Documentation

Routing

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Overview

All components can be accessed through a query string by using the option parameter which will equate to the name of the component. For example, to access the "Blog" component, you could type http://yourhub.org/index.php?option=com_blog.

When SEF URLs are being employed, the first portion after the site name will almost always be the name of a component. For the URL http://yourhub.org/blog, the first portion after the slash translates to the component com_blog. If a matching component cannot be found, routing will attempt to match against an article section, category, and/or page alias.

While not required, most components will have more detailed routing instructions that allow SEF URLs to be made from and converted back into query strings that pass necessary data to the component. This is done by the inclusion of a file called router.php.

The Router

Every router.php file has a class with two methods: build() which takes a query string and turns it into a SEF URL and parse() which deconstructs a SEF URL back into a query string to be passed to the component.

<?php
namespace Components\Example\Site;

use Hubzero\Component\Router\Base;

class Router extends Base
{
	public function build(&$query)
	{
		$segments = array();

		if (!empty($query['task']))
		{
			$segments[] = $query['task'];
			unset($query['task']);
		}
		if (!empty($query['id']))
		{
			$segments[] = $query['id'];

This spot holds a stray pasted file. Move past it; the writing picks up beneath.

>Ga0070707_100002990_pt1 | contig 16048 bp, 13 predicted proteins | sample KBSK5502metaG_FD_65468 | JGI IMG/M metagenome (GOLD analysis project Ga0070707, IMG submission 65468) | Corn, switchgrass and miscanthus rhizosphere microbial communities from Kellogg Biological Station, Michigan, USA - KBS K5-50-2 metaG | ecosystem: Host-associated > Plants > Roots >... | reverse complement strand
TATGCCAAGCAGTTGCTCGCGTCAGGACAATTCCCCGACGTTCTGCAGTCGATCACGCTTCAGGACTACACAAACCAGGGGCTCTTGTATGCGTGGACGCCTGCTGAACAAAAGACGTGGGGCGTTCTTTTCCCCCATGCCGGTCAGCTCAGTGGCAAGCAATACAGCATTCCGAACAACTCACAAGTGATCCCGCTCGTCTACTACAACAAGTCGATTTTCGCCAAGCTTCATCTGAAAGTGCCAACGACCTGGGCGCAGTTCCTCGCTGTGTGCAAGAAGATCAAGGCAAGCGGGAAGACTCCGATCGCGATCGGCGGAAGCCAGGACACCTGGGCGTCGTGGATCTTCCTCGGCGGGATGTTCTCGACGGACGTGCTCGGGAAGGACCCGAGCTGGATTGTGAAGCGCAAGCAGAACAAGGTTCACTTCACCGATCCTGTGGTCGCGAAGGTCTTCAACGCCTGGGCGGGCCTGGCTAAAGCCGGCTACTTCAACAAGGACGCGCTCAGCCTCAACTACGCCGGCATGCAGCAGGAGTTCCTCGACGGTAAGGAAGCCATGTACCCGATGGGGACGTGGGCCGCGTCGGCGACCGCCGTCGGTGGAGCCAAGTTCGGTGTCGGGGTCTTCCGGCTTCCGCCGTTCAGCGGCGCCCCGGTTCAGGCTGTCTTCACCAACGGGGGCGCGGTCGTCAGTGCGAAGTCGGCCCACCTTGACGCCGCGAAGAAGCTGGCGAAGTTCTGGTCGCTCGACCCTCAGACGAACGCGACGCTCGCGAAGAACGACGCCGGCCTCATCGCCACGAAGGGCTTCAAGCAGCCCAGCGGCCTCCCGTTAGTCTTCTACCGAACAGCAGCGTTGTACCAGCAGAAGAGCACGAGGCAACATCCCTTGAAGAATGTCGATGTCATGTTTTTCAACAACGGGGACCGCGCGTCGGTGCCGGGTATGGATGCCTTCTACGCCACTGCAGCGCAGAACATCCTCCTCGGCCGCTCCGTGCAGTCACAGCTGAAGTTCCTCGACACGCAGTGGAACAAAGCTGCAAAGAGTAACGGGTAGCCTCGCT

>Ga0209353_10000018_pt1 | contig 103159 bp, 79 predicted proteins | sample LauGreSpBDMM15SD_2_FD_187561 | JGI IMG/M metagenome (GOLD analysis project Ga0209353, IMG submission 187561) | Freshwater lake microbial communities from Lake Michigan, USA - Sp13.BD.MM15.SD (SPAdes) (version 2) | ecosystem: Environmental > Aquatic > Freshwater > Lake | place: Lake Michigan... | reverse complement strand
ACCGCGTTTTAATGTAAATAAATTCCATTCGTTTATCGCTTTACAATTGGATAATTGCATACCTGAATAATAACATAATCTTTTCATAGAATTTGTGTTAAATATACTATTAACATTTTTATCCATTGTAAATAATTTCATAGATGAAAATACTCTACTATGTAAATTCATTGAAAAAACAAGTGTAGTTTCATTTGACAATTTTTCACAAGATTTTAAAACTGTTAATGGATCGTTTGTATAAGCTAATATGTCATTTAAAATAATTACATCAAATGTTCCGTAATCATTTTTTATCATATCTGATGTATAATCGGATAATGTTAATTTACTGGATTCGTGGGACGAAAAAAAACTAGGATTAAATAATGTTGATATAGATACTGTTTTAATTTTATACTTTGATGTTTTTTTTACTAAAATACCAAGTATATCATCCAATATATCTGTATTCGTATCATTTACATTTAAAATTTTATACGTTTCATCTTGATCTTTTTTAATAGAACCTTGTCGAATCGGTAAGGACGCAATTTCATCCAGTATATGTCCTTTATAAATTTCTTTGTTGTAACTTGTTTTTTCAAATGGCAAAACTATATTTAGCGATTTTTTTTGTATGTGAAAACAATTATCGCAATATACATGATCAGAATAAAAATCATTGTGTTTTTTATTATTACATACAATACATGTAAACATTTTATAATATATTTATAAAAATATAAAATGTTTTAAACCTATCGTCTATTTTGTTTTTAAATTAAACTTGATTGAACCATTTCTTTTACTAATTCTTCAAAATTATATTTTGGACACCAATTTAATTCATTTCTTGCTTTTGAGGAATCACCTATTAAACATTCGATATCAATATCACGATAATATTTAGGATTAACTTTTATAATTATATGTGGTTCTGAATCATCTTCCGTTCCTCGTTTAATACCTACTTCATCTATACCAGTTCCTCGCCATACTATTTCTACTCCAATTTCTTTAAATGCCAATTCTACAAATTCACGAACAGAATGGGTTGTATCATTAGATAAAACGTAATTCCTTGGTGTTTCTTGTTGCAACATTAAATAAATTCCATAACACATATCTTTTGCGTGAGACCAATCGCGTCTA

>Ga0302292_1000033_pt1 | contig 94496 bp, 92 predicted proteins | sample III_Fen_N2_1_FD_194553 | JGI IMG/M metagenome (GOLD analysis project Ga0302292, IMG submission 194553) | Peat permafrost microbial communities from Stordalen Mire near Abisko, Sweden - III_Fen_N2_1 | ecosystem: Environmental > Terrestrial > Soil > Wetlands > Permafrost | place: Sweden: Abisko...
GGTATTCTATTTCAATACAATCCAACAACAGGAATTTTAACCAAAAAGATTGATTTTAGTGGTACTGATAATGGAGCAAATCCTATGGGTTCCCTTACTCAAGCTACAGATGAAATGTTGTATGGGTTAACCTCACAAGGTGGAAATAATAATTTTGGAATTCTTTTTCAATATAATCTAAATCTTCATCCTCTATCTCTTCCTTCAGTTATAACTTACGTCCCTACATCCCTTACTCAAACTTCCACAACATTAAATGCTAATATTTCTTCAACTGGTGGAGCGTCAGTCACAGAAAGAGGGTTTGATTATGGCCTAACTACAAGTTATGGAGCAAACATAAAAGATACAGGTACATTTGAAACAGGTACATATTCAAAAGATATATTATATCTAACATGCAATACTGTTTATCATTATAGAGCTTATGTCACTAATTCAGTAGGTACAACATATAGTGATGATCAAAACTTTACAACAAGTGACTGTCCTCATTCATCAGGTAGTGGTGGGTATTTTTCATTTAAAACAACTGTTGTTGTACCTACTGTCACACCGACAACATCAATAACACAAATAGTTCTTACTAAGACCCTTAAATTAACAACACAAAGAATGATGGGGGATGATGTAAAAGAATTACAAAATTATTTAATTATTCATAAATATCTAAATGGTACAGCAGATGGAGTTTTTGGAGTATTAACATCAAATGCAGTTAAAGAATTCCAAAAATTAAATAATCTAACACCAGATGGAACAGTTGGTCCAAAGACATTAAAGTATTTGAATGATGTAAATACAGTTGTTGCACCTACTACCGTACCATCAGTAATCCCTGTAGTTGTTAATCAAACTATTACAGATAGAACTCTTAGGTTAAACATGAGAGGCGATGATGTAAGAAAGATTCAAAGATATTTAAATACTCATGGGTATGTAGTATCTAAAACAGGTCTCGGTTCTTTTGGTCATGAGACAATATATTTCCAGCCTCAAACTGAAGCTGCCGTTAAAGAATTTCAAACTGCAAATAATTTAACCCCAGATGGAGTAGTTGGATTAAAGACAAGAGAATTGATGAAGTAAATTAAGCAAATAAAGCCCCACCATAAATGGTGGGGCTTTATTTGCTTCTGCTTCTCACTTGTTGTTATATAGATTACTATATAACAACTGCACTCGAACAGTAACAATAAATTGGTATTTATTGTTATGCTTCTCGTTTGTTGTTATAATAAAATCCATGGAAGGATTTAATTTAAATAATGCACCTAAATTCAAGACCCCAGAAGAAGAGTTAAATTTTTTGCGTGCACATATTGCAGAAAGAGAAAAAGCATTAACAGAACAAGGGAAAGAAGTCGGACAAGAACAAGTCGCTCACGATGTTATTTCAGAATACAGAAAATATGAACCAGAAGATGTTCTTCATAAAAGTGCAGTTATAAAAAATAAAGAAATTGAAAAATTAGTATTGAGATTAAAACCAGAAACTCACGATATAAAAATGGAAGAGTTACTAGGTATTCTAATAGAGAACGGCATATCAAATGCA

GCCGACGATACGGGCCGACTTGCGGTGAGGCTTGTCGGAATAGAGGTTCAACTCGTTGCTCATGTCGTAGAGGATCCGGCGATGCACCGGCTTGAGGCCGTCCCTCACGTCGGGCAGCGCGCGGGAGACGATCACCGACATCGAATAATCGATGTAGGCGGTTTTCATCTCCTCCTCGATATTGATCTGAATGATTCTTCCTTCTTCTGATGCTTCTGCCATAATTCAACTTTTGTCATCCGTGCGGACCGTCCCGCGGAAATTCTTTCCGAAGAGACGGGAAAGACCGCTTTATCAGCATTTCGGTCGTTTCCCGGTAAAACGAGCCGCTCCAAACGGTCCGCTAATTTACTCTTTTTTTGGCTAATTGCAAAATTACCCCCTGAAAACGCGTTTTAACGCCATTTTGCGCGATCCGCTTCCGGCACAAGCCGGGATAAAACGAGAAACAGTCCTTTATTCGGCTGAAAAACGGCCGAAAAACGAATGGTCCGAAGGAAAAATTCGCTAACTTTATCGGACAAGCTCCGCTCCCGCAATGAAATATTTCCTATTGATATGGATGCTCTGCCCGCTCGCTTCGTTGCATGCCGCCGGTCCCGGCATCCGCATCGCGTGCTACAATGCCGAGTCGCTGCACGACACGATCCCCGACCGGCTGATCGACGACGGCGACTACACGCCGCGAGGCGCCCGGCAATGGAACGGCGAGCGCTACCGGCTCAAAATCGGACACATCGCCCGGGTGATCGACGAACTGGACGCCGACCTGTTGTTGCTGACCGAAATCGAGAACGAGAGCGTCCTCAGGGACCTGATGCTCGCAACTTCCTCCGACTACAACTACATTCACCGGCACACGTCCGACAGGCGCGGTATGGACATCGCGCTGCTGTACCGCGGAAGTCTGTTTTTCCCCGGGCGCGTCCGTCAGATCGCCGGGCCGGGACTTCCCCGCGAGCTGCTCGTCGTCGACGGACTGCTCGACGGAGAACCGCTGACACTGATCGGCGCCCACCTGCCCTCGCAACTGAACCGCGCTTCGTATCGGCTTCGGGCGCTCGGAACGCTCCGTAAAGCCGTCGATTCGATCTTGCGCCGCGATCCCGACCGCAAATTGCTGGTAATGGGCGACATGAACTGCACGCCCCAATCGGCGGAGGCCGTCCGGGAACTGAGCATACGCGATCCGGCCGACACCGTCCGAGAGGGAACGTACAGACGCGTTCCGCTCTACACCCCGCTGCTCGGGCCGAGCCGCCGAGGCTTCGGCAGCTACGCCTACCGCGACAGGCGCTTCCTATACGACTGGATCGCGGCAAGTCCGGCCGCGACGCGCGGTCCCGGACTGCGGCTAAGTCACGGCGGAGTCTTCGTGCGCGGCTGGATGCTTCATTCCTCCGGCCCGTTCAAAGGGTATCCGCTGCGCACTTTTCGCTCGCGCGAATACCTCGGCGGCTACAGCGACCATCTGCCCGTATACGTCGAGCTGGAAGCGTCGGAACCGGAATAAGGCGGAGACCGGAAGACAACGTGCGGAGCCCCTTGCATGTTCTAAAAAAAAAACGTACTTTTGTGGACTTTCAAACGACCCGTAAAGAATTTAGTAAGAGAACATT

unset($query['id']);
		}
		if (!empty($query['format']))
		{
			$segments[] = $query['format'];
			unset($query['format']);
		}

		return $segments;
	}

	public function parse($segments)
	{
		$vars = array();

		if (empty($segments))
		{
			return $vars;
		}
		if (isset($segments[0]))
		{
			$vars['task'] = $segments[0];
		}
		if (isset($segments[1]))
		{
			$vars['id'] = $segments[1];
		}
		if (isset($segments[2]))
		{
			$vars['format'] = $segments[2];
		}

	    return $vars;
	}
}

The build() Method

This method is called when using Route::url(). Route::url() passes the query string (minus the option={componentname} portion) to the method which returns an array containing the necessary portions of the URL to be constructed in the order they need to appear in the final SEF URL.

// $query = 'task=view&id=123&format=rss'
public function build(&$query)
{
	$segments = array();

	if (!empty($query['task']))
	{
		$segments[] = $query['task'];
		unset($query['task']);
	}
	if (!empty($query['id']))
	{
		$segments[] = $query['id'];
		unset($query['id']);
	}
	if (!empty($query['format']))
	{
		$segments[] = $query['format'];
		unset($query['format']);
	}

	return $segments;
}

Will return:

Array(
	'view',
	'123',
	'rss'
);

This will in turn be passed back to Route::url() which will construct the final SEF URL of example/view/123/rss.

The parse() Method

This method is automatically called on each page view. It is passed an array of segments of the SEF URL that called the page. That is, a URL of example/view/123/rss would be separated by the forward slashes with the first segment automatically being associated with a component name. The rest are stored in an array and passed to parse() which then associates each segment with an appropriate variable name based on the segment's position in the array.

public function parse($segments)
{
	$vars = array();

	if (empty($segments))
	{
		return $vars;
	}
	if (isset($segments[0]))
	{
		$vars['task'] = $segments[0];
	}
	if (isset($segments[1]))
	{
		$vars['id'] = $segments[1];
	}
	if (isset($segments[2]))
	{
		$vars['format'] = $segments[2];
	}

    return $vars;
}

Note: Position of segments is very important here. A URL of example/view/123/rss could yield completely different results than a URL of example/rss/view/123.

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